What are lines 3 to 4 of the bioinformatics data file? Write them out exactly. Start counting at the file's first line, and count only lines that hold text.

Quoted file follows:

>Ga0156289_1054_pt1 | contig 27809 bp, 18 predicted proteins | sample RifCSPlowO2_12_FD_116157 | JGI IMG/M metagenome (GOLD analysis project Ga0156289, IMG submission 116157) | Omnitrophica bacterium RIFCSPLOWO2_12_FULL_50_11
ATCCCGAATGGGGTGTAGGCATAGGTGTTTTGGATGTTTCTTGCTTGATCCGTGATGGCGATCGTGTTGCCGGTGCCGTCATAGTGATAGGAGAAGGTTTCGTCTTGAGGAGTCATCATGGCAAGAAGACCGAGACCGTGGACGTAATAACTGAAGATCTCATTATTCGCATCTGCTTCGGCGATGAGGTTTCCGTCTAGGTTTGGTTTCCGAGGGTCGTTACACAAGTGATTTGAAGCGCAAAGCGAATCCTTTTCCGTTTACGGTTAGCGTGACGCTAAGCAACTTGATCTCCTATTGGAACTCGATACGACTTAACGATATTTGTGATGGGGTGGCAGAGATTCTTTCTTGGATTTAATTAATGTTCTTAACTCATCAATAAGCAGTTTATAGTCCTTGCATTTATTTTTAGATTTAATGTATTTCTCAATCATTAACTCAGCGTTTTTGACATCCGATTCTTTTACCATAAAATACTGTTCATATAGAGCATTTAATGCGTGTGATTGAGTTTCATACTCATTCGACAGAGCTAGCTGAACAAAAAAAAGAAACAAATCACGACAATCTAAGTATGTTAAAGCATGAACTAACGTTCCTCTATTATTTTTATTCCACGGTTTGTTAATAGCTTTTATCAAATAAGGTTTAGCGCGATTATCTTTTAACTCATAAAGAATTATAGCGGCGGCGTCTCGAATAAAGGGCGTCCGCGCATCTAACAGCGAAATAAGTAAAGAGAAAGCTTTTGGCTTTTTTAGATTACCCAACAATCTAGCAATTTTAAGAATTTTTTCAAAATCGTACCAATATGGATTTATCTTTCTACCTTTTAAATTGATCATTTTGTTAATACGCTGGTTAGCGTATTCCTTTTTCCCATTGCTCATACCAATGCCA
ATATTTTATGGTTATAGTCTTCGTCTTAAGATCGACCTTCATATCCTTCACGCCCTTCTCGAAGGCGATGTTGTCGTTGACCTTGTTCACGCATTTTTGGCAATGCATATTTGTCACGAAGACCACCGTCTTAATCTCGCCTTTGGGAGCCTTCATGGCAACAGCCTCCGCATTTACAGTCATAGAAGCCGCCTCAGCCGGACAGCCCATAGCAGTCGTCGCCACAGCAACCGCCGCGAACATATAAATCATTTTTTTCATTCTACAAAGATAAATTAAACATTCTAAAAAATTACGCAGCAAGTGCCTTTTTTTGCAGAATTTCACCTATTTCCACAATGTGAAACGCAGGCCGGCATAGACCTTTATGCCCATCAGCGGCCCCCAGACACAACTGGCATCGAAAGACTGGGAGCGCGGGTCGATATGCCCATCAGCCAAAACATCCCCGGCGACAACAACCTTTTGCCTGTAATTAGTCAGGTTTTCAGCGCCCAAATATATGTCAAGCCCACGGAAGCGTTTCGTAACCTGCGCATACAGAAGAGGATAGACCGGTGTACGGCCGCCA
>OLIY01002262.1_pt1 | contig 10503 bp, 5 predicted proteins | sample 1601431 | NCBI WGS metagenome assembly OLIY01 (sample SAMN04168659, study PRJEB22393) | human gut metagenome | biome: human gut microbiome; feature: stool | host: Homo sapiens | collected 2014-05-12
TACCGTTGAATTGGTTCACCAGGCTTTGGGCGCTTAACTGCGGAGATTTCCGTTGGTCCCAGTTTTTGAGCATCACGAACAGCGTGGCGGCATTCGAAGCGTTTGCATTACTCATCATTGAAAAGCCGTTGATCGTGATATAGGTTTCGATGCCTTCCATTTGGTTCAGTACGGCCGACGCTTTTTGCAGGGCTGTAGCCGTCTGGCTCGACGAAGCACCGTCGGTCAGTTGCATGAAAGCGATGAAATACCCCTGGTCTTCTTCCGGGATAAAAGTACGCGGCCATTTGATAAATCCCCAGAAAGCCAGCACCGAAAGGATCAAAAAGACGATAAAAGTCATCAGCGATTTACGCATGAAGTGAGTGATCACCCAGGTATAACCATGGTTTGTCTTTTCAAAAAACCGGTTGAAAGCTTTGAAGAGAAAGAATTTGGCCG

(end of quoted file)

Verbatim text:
ATATTTTATGGTTATAGTCTTCGTCTTAAGATCGACCTTCATATCCTTCACGCCCTTCTCGAAGGCGATGTTGTCGTTGACCTTGTTCACGCATTTTTGGCAATGCATATTTGTCACGAAGACCACCGTCTTAATCTCGCCTTTGGGAGCCTTCATGGCAACAGCCTCCGCATTTACAGTCATAGAAGCCGCCTCAGCCGGACAGCCCATAGCAGTCGTCGCCACAGCAACCGCCGCGAACATATAAATCATTTTTTTCATTCTACAAAGATAAATTAAACATTCTAAAAAATTACGCAGCAAGTGCCTTTTTTTGCAGAATTTCACCTATTTCCACAATGTGAAACGCAGGCCGGCATAGACCTTTATGCCCATCAGCGGCCCCCAGACACAACTGGCATCGAAAGACTGGGAGCGCGGGTCGATATGCCCATCAGCCAAAACATCCCCGGCGACAACAACCTTTTGCCTGTAATTAGTCAGGTTTTCAGCGCCCAAATATATGTCAAGCCCACGGAAGCGTTTCGTAACCTGCGCATACAGAAGAGGATAGACCGGTGTACGGCCGCCA
>OLIY01002262.1_pt1 | contig 10503 bp, 5 predicted proteins | sample 1601431 | NCBI WGS metagenome assembly OLIY01 (sample SAMN04168659, study PRJEB22393) | human gut metagenome | biome: human gut microbiome; feature: stool | host: Homo sapiens | collected 2014-05-12